ChemRisk wins a Muzzle Award for filing a libel suit against the two women — something The New York Times notes that it did not do even when tough reporting on the company by The Wall Street Journal in 2005 became a storyline in the environmental thriller “Erin Brockovich.” The Times article suggested that ChemRisk was more comfortable taking on two unknown activists than the powerful Journal, although a lawyer for the company denied it.
In February of this year the Massachusetts Supreme Judicial Court threw out the lawsuit, essentially agreeing with the two women, who had invoked the state’s anti-SLAPP law (Strategic Litigation Against Public Participation), that ChemRisk had sued solely in order to silence and intimidate them. According to the website Law360, the SJC ruled that ChemRisk’s claim was “devoid of reasonable factual support or arguable basis in law.”
Despite the victory, the lawsuit may have served its purpose by warning other activists of the consequences they might face if they take the risk of speaking up.
Who would have thought that we’d end up awarding two Muzzles in connection with a New Hampshire ban on “ballot selfies”? Yet the absurd law, under which you could be fined $1,000 for taking a photo of your completed ballot and posting it on social media, simply will not die.
In 2015 we gave a Muzzle to the prime mover behind the legislation. This year we are awarding the statuette to New Hampshire Secretary of State Bill Gardner, who lost in the U.S. Court of Appeals last fall and then, this past April, failed to persuade the Supreme Court to take up the case. Even that wasn’t enough to stop his crusade. “There are other ways to deal with this, and there are people across the country that are addressing this,” Gardner told New Hampshire Public Radio. Has anyone got a wooden stake?
A little background: In 2015 the Muzzle went to Timothy Horrigan, a Democratic state legislator from Durham, who pushed the ban as a way of preventing vote-buying and voter coercion — never mind that there hadn’t been any reported instances of ballot selfies being linked to those nefarious practices.
Selfie-posting voters protested, including State Representative Leon Rideout, a Lancaster Republican. The federal courts got involved. Rather than backing off, the state continued to fight for the law, none more ardently than Gardner.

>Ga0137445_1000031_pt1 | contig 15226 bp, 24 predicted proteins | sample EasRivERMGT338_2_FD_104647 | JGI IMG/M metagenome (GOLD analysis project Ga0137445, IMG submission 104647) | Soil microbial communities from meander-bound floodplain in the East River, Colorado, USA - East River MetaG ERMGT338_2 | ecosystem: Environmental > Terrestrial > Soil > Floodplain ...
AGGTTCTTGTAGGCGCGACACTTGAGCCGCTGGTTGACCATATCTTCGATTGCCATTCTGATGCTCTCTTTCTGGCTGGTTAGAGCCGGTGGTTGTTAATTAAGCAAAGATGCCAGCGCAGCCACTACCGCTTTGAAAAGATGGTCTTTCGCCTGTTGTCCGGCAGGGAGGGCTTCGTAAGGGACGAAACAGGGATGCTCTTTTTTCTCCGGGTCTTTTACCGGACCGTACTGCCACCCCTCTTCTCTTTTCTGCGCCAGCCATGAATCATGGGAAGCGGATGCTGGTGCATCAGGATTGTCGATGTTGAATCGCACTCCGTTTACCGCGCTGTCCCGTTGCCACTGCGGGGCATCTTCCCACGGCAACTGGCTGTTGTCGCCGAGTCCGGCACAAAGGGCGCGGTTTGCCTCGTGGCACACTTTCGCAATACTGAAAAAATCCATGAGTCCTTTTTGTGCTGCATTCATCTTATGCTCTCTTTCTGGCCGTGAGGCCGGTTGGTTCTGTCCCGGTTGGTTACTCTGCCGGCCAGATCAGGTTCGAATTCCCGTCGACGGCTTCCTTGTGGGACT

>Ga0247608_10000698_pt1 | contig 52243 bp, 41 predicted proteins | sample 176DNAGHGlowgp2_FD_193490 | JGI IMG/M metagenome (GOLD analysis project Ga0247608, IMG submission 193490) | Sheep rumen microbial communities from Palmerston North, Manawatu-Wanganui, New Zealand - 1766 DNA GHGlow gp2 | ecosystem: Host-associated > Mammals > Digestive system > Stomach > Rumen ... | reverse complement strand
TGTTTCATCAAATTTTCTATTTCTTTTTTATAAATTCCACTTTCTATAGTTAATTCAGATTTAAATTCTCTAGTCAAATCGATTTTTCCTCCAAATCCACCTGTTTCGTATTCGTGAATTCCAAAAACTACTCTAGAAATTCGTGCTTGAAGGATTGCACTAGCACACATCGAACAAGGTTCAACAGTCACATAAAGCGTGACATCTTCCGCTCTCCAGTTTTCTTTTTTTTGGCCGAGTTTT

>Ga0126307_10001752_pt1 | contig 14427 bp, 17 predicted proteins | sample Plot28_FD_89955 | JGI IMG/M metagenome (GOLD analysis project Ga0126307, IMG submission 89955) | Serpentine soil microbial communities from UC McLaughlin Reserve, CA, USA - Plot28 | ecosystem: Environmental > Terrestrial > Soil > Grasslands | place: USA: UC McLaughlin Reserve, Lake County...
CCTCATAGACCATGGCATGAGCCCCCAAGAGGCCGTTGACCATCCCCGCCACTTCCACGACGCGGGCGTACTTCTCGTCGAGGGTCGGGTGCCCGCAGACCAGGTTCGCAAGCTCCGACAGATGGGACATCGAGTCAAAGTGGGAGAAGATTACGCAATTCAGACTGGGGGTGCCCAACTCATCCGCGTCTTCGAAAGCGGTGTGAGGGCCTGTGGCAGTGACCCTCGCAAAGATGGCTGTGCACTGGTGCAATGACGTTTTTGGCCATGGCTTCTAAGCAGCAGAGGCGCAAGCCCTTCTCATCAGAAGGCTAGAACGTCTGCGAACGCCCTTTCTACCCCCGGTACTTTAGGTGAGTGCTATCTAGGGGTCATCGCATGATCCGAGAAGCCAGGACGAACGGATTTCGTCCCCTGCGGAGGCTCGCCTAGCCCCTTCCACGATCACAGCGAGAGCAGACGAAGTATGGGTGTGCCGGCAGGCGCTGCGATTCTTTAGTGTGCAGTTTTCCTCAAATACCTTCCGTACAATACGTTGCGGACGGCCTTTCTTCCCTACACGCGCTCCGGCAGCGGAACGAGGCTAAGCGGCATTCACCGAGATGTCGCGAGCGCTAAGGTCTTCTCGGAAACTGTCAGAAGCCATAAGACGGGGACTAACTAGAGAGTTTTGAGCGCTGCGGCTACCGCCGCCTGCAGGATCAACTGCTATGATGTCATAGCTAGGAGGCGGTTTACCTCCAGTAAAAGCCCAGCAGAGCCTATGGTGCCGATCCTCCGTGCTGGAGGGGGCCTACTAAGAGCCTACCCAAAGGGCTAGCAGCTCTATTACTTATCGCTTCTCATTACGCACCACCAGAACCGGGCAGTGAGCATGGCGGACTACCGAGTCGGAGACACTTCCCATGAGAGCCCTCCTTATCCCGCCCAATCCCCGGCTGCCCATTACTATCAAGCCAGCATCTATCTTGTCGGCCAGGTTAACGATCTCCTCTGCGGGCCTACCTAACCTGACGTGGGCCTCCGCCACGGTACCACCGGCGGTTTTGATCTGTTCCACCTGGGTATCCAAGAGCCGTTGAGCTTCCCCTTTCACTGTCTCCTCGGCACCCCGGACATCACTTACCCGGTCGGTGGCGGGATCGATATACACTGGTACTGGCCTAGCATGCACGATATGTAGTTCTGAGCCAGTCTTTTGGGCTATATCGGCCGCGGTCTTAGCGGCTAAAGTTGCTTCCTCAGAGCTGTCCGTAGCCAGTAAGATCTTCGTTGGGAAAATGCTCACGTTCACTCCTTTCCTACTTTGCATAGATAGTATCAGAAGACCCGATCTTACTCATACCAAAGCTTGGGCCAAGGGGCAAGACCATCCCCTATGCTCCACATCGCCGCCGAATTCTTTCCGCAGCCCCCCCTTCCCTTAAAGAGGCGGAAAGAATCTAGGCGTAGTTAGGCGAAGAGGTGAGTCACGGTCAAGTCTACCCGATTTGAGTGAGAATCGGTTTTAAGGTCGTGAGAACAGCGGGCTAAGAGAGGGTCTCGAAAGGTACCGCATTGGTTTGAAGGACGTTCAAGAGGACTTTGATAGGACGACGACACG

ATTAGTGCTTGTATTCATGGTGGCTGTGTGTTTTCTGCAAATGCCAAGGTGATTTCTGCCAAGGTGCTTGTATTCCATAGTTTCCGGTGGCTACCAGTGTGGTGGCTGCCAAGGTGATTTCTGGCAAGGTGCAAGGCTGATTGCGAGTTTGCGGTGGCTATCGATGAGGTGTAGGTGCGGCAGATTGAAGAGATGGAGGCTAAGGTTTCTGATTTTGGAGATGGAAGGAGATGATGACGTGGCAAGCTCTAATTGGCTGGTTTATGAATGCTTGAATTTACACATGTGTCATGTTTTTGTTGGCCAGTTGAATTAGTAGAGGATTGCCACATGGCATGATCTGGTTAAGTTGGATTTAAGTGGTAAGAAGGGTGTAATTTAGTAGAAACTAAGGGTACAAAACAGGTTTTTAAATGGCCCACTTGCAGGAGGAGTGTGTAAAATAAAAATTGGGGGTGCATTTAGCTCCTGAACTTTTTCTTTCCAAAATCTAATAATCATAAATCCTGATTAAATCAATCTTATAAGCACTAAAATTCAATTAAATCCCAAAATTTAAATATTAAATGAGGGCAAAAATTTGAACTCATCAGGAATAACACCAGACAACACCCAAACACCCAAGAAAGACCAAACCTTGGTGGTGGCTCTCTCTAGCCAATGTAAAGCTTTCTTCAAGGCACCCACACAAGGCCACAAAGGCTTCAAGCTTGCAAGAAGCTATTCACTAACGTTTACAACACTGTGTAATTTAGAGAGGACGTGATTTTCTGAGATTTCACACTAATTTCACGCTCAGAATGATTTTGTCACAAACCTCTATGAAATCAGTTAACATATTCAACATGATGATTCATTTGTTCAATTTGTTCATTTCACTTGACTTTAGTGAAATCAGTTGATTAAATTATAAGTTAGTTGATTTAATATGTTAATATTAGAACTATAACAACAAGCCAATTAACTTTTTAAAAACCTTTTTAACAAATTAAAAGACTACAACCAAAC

Theoretically, the concerns raised by Horrigan, Gardner, and others could become reality. But there is no evidence that they have, and the courts do no look favorably upon abridgements of the First Amendment without having a very good reason. New Hampshire is not the only state to ban ballot selfies, so the Supreme Court’s refusal to take up the case could have national implications.
The appeals court’s ruling said in part: “New Hampshire may not impose such a broad restriction on speech by banning ballot selfies in order to combat an unsubstantiated and hypothetical danger. We repeat the old adage: a picture is worth a thousand words.”
You’d think that Maine’s Republican governor, Paul LePage, would be proud to share information about assistance he gave to other states in their quest to squelch same-sex marriage and transgender rights. Apparently not. Because in May, the Portland firm Andrew Schmidt Law had to file a lawsuit under the state’s Freedom of Access statute following what it said was a failed six-month quest to obtain records related to LePage’s out-of-state political activism.
Also sought were records pertaining to LePage’s decision last fall to pull out of the federal government’s refugee resettlement program.
According to the Portland Press Herald, LePage supported Mississippi officials in their bid to overturn a federal judge’s ruling that public employees could not refuse marriage licenses to same-sex couples. LePage also signed on to a lawsuit filed by 10 states after the Obama administration ordered public schools to stop discriminating against transgender students with regard to bathroom and locker-room access.
LePage is a notorious homophobe. Last year The Advocate, an LGBT publication, posted some NSFW comments LePage made to a state legislator in which he defended himself against charges that he’s a racist by going off on a vicious gay-bashing rant.
As for the public records sought by Andrew Schmidt Law, Peter Mancuso, a lawyer with the firm, told the Press Herald that the governor’s office had not turned them over despite promising to do so by March. Nor did the LePage administration respond to several email requests from the paper seeking comment.
YouTube is not the only internet behemoth upon whom we are bestowing a Muzzle Award. So is Instagram, the photo-sharing app owned by Facebook. As with YouTube and its parent company, Google, the Instagram example highlights the erosion of freedom that can occur when our public discourse is turned over to unaccountable corporations.
The Boston Globe’s Malcolm Gay reported in April that Instagram had removed three images of nude models posted by the Museum of Fine Arts to promote an exhibit of photographs by Imogen Cunningham. The images violated Instagram’s one-size-fits-all terms of service, which prohibit photos of female nipples. Similar cases involving the Philadelphia Museum of Art and New York’s Metropolitan Museum of Art were also reported.